Today it’s hard to imagine a life without pants. For both men and women, slacks are a go-to garment for both comfort and convenience. A marvelous discovery in China shows that something akin to jeans existed 3,000 years before Levi Strauss’s time, and the ingenuity of their design may have been far more revolutionary than one would think.
The Turfan man
In 2014, an expedition led by Ulrike Beck and Mayke Wagner of the German Archaeological Institute unearthed a 3,000 year-old pair of pants from a cemetery in Yanghai, located in the Tarim Basin in northwestern China. The deceased also wore a poncho around the waist, a pair of braided bands found around the trouser legs, and a wool band, brandished with four bronze disks and two seashells, around his head.
More than 500 tombs have been excavated in Tarim Basin since the 1970s, with similar apparel being discovered in burial sites across the region.
The pants were woven from wool, and patterned remarkably like our modern-day pants. Upon closer analysis, archaeologists also discovered that they were crafted with a surprising level of engineering.
The fabric used to make these ancient pants was twill—the very same weave used in denim. Twill is woven with diagonally-patterned ribs, which makes it stretchier than other wool threads. Radiocarbon dating determined that similar fabric found in the Hallstatt salt mine in Austria was approximately 3,200 to 3,500 years old.
You are now signed up for our newsletter
Check your email to complete sign up
The lifestyle of Turfan Man was deduced by looking at the other objects found in his grave. Archeologists also found a battle ax, a bridle, and a horse bit, hinting that he may have traveled by horse, perhaps riding into battle wearing his comfortable and flexible trousers.
Thanks to the twill, the Turfan Man’s pants would have been flexible enough to prevent tearing when he stretched his leg to get into a saddle. Additionally, the crotch piece was wide at the center, allowing for extra mobility.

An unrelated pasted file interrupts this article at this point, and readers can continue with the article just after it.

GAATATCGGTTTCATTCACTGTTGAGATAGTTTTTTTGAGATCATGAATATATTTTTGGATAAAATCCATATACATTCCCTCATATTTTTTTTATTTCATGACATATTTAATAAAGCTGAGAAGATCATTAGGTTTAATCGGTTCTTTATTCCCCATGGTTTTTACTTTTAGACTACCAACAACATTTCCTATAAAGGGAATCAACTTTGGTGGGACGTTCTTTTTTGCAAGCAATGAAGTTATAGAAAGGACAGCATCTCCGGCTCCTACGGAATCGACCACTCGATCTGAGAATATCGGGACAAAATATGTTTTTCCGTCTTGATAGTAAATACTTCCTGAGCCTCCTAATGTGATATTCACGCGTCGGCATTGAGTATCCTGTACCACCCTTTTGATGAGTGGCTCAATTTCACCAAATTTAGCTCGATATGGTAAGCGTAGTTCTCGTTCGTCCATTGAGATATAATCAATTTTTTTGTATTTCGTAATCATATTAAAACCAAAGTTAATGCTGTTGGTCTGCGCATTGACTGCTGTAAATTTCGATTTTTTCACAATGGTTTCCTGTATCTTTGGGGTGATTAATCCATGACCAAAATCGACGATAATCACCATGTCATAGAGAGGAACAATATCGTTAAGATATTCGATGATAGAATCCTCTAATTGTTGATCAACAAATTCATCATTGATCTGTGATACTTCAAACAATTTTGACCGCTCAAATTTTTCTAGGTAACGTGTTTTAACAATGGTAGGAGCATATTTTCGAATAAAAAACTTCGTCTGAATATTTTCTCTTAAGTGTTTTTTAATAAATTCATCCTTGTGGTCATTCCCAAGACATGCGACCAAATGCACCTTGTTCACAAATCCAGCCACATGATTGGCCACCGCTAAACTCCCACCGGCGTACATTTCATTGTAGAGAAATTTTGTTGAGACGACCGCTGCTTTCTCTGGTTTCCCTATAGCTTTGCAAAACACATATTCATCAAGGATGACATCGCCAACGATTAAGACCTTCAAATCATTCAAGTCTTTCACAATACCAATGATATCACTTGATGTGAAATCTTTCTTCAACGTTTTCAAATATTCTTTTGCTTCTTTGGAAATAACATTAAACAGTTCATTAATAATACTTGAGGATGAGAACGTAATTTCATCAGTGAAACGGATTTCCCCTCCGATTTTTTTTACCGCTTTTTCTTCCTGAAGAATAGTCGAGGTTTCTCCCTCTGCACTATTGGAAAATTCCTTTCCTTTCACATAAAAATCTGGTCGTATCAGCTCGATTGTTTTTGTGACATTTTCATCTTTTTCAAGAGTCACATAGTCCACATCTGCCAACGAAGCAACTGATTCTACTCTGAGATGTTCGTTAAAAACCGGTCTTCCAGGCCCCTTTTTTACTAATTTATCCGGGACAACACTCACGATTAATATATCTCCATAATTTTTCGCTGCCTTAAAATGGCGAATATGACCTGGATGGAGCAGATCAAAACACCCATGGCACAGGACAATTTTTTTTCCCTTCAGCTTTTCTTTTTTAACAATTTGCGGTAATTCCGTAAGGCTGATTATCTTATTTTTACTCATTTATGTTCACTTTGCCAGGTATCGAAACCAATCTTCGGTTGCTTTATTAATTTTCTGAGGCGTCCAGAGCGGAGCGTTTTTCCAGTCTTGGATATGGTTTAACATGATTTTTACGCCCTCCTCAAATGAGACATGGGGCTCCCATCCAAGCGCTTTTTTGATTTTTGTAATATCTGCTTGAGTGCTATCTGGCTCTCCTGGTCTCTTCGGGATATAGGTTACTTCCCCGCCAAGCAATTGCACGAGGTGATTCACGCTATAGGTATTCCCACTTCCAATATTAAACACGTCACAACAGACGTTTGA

At the knees, tapestry weaving was employed to create a thicker and sturdier fabric. A third method formed the thick waistband which held the pants up, completing the sturdy and comfortable trousers.
The Turfan Man’s pants also sport patterns that hint of distant travels, which likely inspired the diverse ingenuity of the design.
Zigzag patterns at the ankles and calves of the pants, and a design like that of a step pyramid, led Wagner and her team to theorize that the man had made some contact with Mesopotamian people—known for their towering ziggurats that may have served as the inspiration for the pyramid-like patterns.
A pattern of tilted and intersecting T-shapes resembles those found in bronze containers discovered at other ancient sites in modern-day Kazakhstan, China and Western Siberia—areas that had populations dating back to the trousers’ times.
The tapestry weaving is believed to have originated in Southwest Asia, while the twill itself is suspected to have come from Northwest Asia, although the aforementioned discovery of twill in Austria showed that both regions may have developed twill separately.
Altogether, the art of making pants may have involved varied weaving techniques from different cultures across multiple lands. Yanghai’s location at the center of several herding routes—which would later become the Silk Road—also may have facilitated the sharing of designs and ideas, influencing the construction of pants.
According to Victor Mair, a sinologist at the University of Pennsylvania, trouser-making came right after humans began to ride horses, suggesting that these kinds of pants were made by “mobile pastoralists,” and that horse riders were the ones who brought trousers to the Tarim Basin.
People of more ancient times wore gowns, robes, tunics, togas and even “a combination of loincloth and individual leggings,” as in the case of the 5,300-yeard-old body of Otzi the Iceman.
Beck and Wagner’s team consider the ancient trousers “a ground-breaking achievement in the history of cloth making.”